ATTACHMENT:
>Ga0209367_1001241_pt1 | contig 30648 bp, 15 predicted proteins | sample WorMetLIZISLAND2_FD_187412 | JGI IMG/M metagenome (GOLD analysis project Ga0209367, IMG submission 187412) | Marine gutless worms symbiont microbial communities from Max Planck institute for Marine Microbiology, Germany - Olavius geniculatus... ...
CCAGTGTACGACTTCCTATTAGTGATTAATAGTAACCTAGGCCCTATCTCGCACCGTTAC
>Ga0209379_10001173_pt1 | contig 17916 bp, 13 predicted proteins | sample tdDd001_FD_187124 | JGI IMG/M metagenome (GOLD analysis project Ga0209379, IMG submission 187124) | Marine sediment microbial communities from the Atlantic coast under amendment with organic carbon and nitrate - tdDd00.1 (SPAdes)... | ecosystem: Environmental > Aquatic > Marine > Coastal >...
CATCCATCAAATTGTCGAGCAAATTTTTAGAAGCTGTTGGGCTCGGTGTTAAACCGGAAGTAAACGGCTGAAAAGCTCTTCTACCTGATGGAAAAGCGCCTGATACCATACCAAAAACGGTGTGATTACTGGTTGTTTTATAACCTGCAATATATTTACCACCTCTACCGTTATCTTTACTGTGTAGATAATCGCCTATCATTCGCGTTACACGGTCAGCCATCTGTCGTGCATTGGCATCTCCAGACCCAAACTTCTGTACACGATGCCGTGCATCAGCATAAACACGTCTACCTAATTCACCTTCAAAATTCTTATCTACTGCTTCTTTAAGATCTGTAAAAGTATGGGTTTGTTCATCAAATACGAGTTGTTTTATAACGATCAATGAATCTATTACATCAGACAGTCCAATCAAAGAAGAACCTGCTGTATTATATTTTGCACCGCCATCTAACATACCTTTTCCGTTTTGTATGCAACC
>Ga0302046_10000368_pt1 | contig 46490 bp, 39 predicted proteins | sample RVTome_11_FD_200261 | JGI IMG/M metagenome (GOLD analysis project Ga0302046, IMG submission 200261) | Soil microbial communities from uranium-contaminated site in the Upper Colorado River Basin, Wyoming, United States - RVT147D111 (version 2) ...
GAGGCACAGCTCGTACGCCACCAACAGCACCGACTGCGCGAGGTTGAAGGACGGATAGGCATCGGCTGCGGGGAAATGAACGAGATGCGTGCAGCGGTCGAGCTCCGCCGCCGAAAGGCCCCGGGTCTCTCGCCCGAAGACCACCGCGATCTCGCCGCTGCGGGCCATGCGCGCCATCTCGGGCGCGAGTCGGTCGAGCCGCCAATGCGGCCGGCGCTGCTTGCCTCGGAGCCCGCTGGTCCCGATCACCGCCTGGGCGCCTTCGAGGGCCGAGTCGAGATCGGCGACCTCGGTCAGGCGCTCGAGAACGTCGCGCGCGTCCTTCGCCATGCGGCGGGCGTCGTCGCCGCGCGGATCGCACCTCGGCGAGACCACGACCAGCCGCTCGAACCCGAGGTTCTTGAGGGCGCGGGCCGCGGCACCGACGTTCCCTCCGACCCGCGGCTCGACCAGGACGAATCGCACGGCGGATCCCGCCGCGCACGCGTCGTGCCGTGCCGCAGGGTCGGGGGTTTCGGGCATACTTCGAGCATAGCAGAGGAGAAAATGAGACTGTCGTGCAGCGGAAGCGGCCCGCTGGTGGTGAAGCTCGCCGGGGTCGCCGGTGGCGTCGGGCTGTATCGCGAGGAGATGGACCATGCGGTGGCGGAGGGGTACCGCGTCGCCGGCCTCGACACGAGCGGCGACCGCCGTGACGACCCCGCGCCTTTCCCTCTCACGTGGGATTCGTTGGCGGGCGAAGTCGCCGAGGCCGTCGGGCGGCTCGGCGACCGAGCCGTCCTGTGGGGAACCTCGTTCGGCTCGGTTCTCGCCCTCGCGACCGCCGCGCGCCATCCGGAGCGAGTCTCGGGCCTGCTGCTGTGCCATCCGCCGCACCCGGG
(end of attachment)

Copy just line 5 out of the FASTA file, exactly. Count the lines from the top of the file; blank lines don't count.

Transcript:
>Ga0302046_10000368_pt1 | contig 46490 bp, 39 predicted proteins | sample RVTome_11_FD_200261 | JGI IMG/M metagenome (GOLD analysis project Ga0302046, IMG submission 200261) | Soil microbial communities from uranium-contaminated site in the Upper Colorado River Basin, Wyoming, United States - RVT147D111 (version 2) ...